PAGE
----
"That was a bit much," he said, laughing.
Nowadays, the 40-year-old Park City resident is arguably the most influential voice in Utah sports radio.
He followed in the footsteps of his idol, Hot Rod Hundley, and now owns the job he envisioned having so many years before.
"I remember driving on Wasatch Boulevard when we used to come out here for ski trips and tell my dad that I wanted to be that guy, and that was Hot Rod," he said.
Locke isn’t fond of hearing that he "replaced" Hundley, because, he said, that’s impossible.
"He can never ever be equaled," he said. "The greatest announcer in the history of the NBA could be the next announcer here after me and he won’t equal Hot Rod."
When Locke became just the second radio play-by-play voice in Jazz history in the summer of 2009 after Hundley’s 35-year reign came to an end, he knew he had his dream job and he had to run with it.
"(Hot Rod) was very good to me," he said. "He was very supportive. We sat down and we talked and he gave me great advice to just be me and not worry about it.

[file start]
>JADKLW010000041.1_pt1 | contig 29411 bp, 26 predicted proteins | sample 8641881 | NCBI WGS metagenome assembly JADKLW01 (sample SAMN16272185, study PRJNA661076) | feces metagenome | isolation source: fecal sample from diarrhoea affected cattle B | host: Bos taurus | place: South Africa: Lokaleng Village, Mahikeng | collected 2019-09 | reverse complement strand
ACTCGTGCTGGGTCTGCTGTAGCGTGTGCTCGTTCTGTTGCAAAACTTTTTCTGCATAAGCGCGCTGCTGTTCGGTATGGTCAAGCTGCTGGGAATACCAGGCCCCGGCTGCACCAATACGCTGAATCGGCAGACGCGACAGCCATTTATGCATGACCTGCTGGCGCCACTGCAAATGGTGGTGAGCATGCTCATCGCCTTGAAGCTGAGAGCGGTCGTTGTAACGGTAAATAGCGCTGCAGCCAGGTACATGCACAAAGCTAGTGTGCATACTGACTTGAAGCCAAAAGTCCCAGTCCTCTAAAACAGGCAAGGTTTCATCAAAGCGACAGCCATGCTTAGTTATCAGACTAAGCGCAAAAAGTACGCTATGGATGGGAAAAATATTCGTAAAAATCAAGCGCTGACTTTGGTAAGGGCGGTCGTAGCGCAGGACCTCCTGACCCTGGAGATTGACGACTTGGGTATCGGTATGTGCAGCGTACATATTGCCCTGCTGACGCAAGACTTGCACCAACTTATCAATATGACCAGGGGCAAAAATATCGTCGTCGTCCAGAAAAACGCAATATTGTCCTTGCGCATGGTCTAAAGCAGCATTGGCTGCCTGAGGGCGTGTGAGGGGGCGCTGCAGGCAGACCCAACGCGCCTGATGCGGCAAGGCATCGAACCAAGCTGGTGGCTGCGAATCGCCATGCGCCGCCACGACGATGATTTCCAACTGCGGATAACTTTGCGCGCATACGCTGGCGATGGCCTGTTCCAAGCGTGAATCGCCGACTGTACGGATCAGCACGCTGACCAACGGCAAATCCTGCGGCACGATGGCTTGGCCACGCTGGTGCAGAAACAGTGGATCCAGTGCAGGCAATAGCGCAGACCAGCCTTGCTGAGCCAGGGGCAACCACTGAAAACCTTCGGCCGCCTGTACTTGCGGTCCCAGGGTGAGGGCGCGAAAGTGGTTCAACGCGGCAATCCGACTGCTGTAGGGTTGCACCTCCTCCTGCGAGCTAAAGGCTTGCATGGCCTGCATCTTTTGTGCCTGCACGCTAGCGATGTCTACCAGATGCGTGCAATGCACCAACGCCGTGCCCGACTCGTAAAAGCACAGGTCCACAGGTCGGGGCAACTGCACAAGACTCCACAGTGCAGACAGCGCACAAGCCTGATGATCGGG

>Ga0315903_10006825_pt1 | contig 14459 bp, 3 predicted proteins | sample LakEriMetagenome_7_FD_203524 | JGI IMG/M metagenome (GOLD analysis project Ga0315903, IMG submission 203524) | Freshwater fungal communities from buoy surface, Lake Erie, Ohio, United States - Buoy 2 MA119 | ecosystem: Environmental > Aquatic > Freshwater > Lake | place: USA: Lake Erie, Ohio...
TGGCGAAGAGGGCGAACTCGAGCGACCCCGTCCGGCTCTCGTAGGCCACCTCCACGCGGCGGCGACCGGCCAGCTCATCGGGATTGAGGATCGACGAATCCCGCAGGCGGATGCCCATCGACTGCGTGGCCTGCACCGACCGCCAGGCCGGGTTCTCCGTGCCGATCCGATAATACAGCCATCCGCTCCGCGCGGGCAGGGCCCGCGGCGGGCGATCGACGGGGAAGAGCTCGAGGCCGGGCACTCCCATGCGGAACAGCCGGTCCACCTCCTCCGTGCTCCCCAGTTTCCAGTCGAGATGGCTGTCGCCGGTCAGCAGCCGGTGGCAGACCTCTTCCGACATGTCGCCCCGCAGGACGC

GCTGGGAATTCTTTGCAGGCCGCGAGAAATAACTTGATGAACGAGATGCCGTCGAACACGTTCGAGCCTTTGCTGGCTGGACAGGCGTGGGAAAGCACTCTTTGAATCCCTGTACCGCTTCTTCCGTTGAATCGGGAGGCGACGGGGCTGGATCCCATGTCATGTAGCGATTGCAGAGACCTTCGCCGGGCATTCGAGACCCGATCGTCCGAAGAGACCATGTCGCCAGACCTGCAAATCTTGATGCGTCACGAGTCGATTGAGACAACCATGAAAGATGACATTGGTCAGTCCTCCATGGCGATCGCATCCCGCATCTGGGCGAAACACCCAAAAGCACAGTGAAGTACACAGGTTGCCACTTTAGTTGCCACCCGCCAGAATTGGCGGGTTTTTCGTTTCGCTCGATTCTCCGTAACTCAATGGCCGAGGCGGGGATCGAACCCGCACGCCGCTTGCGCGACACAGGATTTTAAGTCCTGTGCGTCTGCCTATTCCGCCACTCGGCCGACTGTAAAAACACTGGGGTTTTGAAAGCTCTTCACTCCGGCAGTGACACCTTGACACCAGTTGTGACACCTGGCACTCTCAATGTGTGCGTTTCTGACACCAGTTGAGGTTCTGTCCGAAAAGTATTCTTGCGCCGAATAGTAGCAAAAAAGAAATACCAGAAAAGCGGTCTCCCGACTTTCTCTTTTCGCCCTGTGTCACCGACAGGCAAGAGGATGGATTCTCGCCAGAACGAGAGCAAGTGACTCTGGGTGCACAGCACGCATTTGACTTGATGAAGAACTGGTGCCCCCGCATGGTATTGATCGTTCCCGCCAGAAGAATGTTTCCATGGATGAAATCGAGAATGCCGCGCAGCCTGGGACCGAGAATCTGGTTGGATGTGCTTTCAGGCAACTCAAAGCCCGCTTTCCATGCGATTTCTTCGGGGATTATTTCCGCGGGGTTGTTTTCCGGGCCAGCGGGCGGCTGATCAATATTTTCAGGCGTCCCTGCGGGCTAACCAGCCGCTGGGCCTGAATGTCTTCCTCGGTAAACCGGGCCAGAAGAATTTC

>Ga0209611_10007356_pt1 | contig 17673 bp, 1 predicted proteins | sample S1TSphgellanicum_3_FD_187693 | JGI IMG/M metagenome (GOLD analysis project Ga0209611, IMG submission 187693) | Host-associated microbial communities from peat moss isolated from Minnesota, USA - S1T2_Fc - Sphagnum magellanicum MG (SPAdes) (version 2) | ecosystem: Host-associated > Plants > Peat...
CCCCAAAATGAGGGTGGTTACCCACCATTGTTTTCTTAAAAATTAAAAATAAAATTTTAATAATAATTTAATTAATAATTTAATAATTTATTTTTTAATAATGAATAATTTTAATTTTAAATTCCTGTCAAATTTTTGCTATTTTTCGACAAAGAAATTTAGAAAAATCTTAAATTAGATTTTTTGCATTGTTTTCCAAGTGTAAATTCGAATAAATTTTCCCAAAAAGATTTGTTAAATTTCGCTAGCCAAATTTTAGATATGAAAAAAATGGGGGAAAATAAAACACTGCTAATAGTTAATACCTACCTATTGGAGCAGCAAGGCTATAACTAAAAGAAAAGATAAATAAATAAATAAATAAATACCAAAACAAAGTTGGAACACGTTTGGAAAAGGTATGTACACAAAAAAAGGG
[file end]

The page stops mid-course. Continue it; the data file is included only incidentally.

"He said, ‘You’re a worker, your signature’s work, so just work."’
Bagley remembers the day Hundley announced his retirement. He and Locke were doing a broadcast at a car dealership in Bountiful when they received the stunning news; the potential of following Hundley began to swirl in Locke’s mind.
"David’s high energy, bouncing off the walls, and then reality set in," Bagley said. "There was a kind of surreal subtleness that set in for him."
Tweet, tweet, tweet
After his career took him to Seattle, Wash., for a decade, Locke spent a year as the play-by-play announcer for the Seattle Supersonics in 2006-2007. However, he was let go from his position at the radio station in Seattle and again set out looking for what would be next.
Saying he went to lunch with every person of interest in the Emerald City would be an understatement, Locke said.
"I had a Joe DiMaggio lunch streak going," he said.
One of those lunches was one of the reasons Locke is now one of the most interactive voices in Utah. A venture capitalist told him that whatever he did next, he needed to figure out social networking.
"I literally engrossed myself; I spent hours watching and seeing how this company was doing or how this person’s doing," he said.
Now, the world of sports journalism and broadcasting relies heavily on sites such as Twitter and Facebook. Locke welcomed that transition and thinks it has helped him handle the pressure of succeeding Hundley.
"We embraced Twitter when nobody even knew what it was," he said. "Truthfully, I didn’t know. I just listened to people who were a lot smarter than me."